The conversations that began with new light rail stations sparked discussion around developing the former Old Homes Foods building, and the vision for Western U Plaza was conceived. A longtime community development partner, Twin Cities LISC, funded ASANDC to partner with others to ask neighbors and artists to share their hopes and dreams for re-developing the once blighted property.

Kate Speed of Twin Cities LISC says her organization worked to help amplify the voices of communities impacted by development, “What we found in community engagement sessions is that residents really cared about the jobs, the retail that was going to go in, and how it was going to serve them.

What people really wanted to know was ‘How are these projects going to make my neighborhood and my life better?’”

With the support of Twin Cities LISC, Presley enlisted community support for selecting a partner for the project. After a round of community interviews, ASANDC invited Sand Companies to join the project. From the start, Presley says Sand Companies shared her organization’s commitment to holistic community-based processes. The public-private partnership allowed the project to move more quickly, but not without some challenges.

One of the biggest challenges Presley said her organization faced were delays owing to the status of the building as a historic landmark. “Patience. Patience was one of the biggest lessons of the project,” recalls Presley. But despite the delays and occasional stumbling blocks, Twin Cities LISC remained stalwart in their support of ASANDC and the values of community-based development.

When asked about the success of the Western U project, Kate Speed of Twin Cities LISC remarked on ASANDC’s persistence. “Aurora / St. Anthony Community Development, a small placed-based organization was able to define a vision, set the table for a large community development project in historic preservation, and be part of the long-term ownership of the building to make sure the community benefits from what happens there. It’s easy to imagine, but it’s hard to have it play out that way.”

To address historic inequities, one of the goals of ASANDC has been to continue to increase the organization’s capacity as a developer of large-scale projects. Organizations like ASANDC are often told they don’t have the capacity or experience to do a large project on their own.  But with the right supports and partners, ASANDC has proven that it is possible.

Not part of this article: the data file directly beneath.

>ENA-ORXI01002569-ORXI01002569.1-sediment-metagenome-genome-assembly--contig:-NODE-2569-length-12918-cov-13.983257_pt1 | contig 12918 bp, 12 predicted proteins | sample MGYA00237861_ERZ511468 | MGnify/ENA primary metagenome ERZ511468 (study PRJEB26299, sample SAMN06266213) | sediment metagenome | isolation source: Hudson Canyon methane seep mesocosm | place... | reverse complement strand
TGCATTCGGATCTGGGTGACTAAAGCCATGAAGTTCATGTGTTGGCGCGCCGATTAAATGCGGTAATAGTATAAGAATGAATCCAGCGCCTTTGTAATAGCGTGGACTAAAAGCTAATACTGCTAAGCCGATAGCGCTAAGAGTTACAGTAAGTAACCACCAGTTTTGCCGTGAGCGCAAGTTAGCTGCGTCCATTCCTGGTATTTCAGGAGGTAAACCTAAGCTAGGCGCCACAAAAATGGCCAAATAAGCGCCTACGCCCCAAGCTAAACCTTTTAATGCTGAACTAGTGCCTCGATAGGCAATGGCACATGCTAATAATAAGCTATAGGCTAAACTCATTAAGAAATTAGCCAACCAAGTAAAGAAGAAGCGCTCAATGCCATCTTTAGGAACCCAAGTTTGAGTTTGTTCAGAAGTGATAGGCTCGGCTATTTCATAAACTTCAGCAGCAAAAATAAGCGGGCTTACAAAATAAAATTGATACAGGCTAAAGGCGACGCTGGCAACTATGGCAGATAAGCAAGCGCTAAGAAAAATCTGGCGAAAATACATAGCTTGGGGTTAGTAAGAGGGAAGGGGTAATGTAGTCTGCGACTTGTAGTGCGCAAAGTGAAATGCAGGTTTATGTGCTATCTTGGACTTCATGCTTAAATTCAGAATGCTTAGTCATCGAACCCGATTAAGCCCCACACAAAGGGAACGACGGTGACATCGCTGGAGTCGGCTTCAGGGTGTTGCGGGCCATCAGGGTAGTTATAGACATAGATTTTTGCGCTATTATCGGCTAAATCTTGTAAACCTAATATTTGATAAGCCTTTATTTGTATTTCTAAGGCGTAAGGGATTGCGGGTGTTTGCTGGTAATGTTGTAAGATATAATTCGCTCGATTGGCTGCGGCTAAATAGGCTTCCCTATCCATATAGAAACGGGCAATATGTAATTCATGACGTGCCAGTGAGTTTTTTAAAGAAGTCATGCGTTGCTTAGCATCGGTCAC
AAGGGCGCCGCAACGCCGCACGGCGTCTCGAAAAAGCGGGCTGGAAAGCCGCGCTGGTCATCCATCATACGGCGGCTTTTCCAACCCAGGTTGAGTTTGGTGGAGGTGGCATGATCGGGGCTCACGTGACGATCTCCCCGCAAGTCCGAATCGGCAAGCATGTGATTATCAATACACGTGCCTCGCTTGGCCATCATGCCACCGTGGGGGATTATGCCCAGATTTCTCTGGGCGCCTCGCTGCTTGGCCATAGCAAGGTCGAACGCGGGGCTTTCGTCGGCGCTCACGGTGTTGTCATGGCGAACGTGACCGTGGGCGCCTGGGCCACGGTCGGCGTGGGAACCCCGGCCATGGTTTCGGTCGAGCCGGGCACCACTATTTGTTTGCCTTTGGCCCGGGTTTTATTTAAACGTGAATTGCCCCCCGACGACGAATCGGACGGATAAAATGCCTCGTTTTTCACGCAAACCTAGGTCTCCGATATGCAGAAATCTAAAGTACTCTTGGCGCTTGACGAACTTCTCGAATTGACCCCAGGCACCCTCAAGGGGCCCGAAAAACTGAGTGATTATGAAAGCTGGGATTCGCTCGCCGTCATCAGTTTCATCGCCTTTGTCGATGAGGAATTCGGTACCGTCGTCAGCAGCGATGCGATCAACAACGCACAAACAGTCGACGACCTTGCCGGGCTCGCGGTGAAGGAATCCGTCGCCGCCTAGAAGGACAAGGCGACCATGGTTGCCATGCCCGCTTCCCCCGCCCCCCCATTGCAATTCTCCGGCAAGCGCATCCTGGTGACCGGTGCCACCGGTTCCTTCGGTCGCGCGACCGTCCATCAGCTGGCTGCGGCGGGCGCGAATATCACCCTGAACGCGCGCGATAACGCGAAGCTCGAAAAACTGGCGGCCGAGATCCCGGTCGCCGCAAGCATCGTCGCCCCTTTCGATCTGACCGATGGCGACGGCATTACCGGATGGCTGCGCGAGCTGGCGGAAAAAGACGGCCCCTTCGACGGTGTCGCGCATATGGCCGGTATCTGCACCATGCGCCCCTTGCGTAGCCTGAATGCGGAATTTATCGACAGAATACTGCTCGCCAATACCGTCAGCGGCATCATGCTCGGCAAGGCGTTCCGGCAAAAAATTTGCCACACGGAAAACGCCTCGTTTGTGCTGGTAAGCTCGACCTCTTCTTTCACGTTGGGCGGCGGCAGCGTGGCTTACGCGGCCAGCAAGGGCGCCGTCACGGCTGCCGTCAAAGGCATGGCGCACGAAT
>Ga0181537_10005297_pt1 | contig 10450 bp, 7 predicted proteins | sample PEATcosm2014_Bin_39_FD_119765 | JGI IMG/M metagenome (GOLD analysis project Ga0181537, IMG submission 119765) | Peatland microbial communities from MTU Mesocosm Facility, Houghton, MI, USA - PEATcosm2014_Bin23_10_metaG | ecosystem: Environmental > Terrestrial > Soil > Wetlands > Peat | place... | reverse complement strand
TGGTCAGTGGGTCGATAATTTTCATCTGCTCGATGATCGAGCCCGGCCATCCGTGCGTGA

When asked about the challenges of the Western U Plaza Presley said, “It’s all been about turning those ‘No’s slowly to Yes. It’s all about getting to Yes.”


Reclaiming a Sense of Togetherness 

Like many civic leaders in Minnesota, Nieeta Presley is a member of a large extended family, all of whom once made their home along Rondo Avenue. Presley says it’s not easy to describe the ways displacement affected the Rondo community’s sense of itself. Presley remembers a sense togetherness formed in the places people married, celebrated anniversaries, and birthdays. She says a sense of community was felt in the intimate gatherings held in family homes, at corner grocery stores, at bars and social clubs.

“For me,” Presley says, “This project is about reclaiming spaces and reclaiming a sense of place.” 

Heritage Tea House is one of the new business reclaiming a sense of togetherness.

Above the café tables hangs a tangible piece of Rondo history: An eight by twelve foot black and white photograph of Rondo’s Debutante Social Club. A row of young women dressed in full length evening wear, gloves, up-dos and tiaras stand in front of their dates, young men dressed in black tuxedo jackets and white ties—the entire party poised inside an ornate peacock bandshell in front of an eight-piece band. For Presley, the photo is an important reminder of the many social gatherings that once defined Rondo.

“Rondo lives on in the hearts and memories of the community,” says Presley. 

In addition to creating new housing and commercial space, Presley says the big picture project at Western U is to instill a sense of pride in the next generation. A smile spreads across her face as she looks out the large windows at University Avenue.

“Finally, when construction was finished,” Presley says, “I showed my grandson, ‘There’s my project!’ I said, and he said, ‘That’s my project too!’ That felt so good. And, that’s the feeling I strive for. That when it’s all said and done, look at what you’ve had your hands in. Look at what your organization has made happen. It makes the labor pains worth it!”